“Parents have a right to know what’s going on with their children as our schools should be safe places for children to enjoy learning and not fear for their physical and emotional well-being. Bullying is not ‘kids just being kids,’ it’s abusive behavior that can have devastating and potentially fatal consequences as my family knows all too well,” said Christine Taras, Jacobe’s mother. “If we had known what was going on behind school and bus doors, which was detailed in Jacobe’s suicide note, we know he would still be with us today. Now all we have are our broken hearts and memories. The Senate has done its job, we now ask that the Assembly bring this common sense bill forward for a vote. We hope Jacobe’s story can help lead to positive change and save lives.”

 

Bullying is defined based on what’s listed under the Dignity for All Students Act and what incidences schools are currently required to report to the New York State Education Department.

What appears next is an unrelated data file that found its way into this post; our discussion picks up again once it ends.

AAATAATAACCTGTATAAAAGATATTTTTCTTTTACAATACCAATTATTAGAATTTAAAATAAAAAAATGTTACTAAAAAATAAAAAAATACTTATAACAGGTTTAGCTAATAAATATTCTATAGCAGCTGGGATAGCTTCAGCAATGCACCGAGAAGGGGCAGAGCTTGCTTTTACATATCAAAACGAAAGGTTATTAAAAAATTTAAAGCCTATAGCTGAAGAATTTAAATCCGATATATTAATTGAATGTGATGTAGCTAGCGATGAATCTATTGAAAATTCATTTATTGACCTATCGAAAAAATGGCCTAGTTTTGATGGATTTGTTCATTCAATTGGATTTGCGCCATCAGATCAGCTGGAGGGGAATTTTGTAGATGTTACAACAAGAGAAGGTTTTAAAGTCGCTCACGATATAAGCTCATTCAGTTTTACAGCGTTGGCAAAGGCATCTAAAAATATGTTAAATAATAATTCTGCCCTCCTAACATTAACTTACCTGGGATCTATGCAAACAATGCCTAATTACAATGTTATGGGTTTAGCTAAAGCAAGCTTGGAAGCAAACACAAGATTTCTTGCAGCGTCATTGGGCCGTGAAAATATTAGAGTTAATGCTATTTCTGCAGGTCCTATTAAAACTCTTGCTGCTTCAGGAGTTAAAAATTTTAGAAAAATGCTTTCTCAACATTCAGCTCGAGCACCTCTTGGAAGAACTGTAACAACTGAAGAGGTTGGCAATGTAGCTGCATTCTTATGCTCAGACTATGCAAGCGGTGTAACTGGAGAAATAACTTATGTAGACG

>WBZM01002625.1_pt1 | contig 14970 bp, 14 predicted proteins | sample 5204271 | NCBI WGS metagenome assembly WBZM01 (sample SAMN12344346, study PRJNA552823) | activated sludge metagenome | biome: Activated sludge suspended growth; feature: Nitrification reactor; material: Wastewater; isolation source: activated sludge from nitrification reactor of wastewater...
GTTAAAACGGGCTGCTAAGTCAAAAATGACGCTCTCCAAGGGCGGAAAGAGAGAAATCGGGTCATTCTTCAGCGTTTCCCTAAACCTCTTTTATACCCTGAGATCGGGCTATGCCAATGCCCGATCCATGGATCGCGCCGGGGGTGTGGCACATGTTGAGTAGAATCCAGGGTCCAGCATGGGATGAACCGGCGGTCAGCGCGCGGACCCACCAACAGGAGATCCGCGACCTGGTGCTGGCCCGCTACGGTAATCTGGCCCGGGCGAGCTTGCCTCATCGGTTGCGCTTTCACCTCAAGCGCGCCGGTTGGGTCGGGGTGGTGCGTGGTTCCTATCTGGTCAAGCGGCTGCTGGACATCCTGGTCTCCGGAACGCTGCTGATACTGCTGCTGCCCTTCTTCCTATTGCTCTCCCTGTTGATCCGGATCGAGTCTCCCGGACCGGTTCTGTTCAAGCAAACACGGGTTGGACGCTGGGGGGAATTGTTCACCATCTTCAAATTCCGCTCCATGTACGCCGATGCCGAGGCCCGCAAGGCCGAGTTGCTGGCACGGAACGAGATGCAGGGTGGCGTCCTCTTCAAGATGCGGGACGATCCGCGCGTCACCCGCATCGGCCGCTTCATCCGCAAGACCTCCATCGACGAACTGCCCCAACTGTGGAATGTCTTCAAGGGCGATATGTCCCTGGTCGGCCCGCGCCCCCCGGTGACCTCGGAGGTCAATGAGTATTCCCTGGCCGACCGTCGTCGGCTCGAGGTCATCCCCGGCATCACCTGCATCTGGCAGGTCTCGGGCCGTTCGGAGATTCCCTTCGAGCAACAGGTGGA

Visit Senator Phillips’ webpage

Legislator Muscarella to Host Narcan Training, Overdose Prevention Workshop

Every day, at least one Long Islander dies from an opiate overdose. And those are only the ones we know of – the ones directly caused by heroin or prescription painkillers such as Percoset or Oxycodone. If you don’t think it can happen to someone you care about, please think again. Overdoses can happen to anyone.

 

To make this epidemic even worse, other deadly drugs called Fentanyl and Carfentanil, which are much stronger than heroin, have entered Nassau County and are having devastating effects on addicts. These synthetic opioids can be fatal if inhaled or absorbed into the skin and dealers are mixing them in with heroin and cocaine to amplify their potency

 

Legislator Vincent Muscarella is sponsoring this event to teach residents what to do in case of an overdose and to help them learn how to administer the life-saving, overdose-reversal agent called Naloxone, or “NARCAN.” NARCAN is the antidote to an opioid overdose and all attendees will receive a free kit.

 

Monday, April 9, 2018 • 7:00 PM – 9:00 PM
West Hempstead Public Library
500 Hempstead Ave., West Hempstead, NY 11552

 

Seating is limited and reservations are required. To reserve your seat and free NARCAN kit, please contact Legislator Muscarella’s office: 516-571-6208 or vmuscarella@nassaucountyny.gov.

 

You may also register online at: www.nassaucountyny.gov/3378/Nassau-County-Overdos

 

Visit Legislator Muscarella’s webpage